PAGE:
Late last week I tweeted that I thought high performance computing (HPC) was a zombie. I’ll admit that this is an intentionally provocative statement emblematic of the age of Twitter, but it is also worth some deeper thought too. So in my first daily blog post let me explain.
The riskiest thing we can do is just maintain the status quo.
― Bob Iger
A zombie is a fearsome motif of modern horror, the product of post-modern fears of technology, as well as a metaphor for the dehumanizing effect of the modern world. The zombie lives the existence of the undead driven by an inhuman hunger for flesh (or brains!). It has no other purpose, but to mindlessly consume the living.
So, why am I calling supercomputing a zombie?
Because it’s mindless, just lurching forward consuming resources without any vision of where it is going or why. We are just trying to have the fastest computer, so that we have the fastest computer instead of China. Whether the computer is useful for anything is really secondary or tertiary to the purpose of having the fastest computer. The unfortunate side-effect of this approach is that the computers are increasingly difficult to solve problems on, and little or no thought is going into how to use them.
At some point in time around 1990 people got the idea that we should rate supercomputer utility by their speed instead of a holistic view of the computer’s problem-solving utility. At some deeper level a computer is simply a tool to be used. We don’t endeavor to have the World’s largest hammer or wrench; we recognize that these are tools whose function is essential. We don’t recognize this about computers, for some reason their status as tools has been lost. In this sense supercomputing research has become a bit of a fetish.
There are three classes of men; the retrograde, the stationary and the progressive.
― Johann Kaspar Lavater
A long time ago supercomputing was about solving problems, and it mattered whether the computer was actually useful for solving problems. Originally scientists envisioned solving problems through computation and then build computers to bring this vision to fruition. Speed was always welcome as long as the speed was useful. Along the way supercomputing underwent the transition to massively parallel computing as a matter of course.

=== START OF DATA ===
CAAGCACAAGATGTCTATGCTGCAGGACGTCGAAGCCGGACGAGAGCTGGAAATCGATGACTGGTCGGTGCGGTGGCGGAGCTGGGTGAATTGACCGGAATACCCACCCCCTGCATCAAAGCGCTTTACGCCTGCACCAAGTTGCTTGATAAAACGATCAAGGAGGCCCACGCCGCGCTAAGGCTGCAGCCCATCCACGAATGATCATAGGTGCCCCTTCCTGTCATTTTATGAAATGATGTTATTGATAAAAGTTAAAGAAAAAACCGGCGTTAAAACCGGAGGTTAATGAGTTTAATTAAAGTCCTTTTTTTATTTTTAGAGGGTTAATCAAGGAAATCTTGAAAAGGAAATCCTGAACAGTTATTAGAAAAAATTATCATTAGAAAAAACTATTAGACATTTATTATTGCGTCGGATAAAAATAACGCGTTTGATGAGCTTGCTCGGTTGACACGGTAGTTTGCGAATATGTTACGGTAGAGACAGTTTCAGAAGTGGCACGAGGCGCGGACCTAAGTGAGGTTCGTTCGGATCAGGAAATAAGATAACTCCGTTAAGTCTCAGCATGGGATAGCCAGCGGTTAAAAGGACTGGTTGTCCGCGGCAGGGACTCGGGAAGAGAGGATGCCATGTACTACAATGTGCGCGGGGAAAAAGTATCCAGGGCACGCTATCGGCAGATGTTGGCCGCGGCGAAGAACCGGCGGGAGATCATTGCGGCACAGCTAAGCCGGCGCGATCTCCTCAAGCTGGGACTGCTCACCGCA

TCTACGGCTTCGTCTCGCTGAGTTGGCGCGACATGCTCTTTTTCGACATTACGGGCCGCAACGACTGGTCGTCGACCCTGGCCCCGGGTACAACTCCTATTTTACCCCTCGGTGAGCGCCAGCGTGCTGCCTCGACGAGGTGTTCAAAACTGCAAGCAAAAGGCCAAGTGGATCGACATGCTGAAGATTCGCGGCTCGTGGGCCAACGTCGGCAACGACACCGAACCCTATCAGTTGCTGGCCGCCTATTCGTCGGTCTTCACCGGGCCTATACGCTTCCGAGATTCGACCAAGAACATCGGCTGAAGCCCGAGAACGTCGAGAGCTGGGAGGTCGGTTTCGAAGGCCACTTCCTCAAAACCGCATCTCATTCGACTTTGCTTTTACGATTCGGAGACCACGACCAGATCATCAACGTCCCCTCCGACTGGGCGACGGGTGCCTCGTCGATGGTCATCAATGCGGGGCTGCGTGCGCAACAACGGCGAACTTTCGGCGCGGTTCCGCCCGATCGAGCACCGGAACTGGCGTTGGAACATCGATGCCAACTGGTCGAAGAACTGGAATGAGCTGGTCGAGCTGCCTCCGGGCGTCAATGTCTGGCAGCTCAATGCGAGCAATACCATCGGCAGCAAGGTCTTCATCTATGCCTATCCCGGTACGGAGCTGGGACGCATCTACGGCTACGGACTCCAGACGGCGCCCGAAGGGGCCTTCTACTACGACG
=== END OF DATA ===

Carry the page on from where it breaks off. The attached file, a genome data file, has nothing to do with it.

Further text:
Around that same time supercomputing was equivocated with National Security. The virus to create the zombie has infected the victim. It was just a matter of time before the zombie began to lurch forward hungrily devouring resources. The program to develop supercomputers had to be successful so they developed a new metric of success, weak scaling. Weak scaling is the ability to get ever-higher performance as the number of processors used to solve a problem grows as the problem size grows as well. It’s validity is predicated on the “bigger is better” point-of-view”.
What’s measured improves
The problem with weak scaling is that it allows the computational intensity to drop (which it has) while yielding success. As a result weak scaling increasingly drives our computer development and the algorithms used on them. All the while their actual computational performance is plummeting. None of these measurements really have much to do with problem solving, just declarative success with building a faster computer. All of these advances only improve problem solving as a collateral benefit rather than the central purpose.
This is the zombie, a pursuit of a mindless goal without regard to any purpose beyond the pursuit itself.
Two reasons why people hate and/or fight change: (1) People fear the unknown; and (2) There are always people profiting from how things are.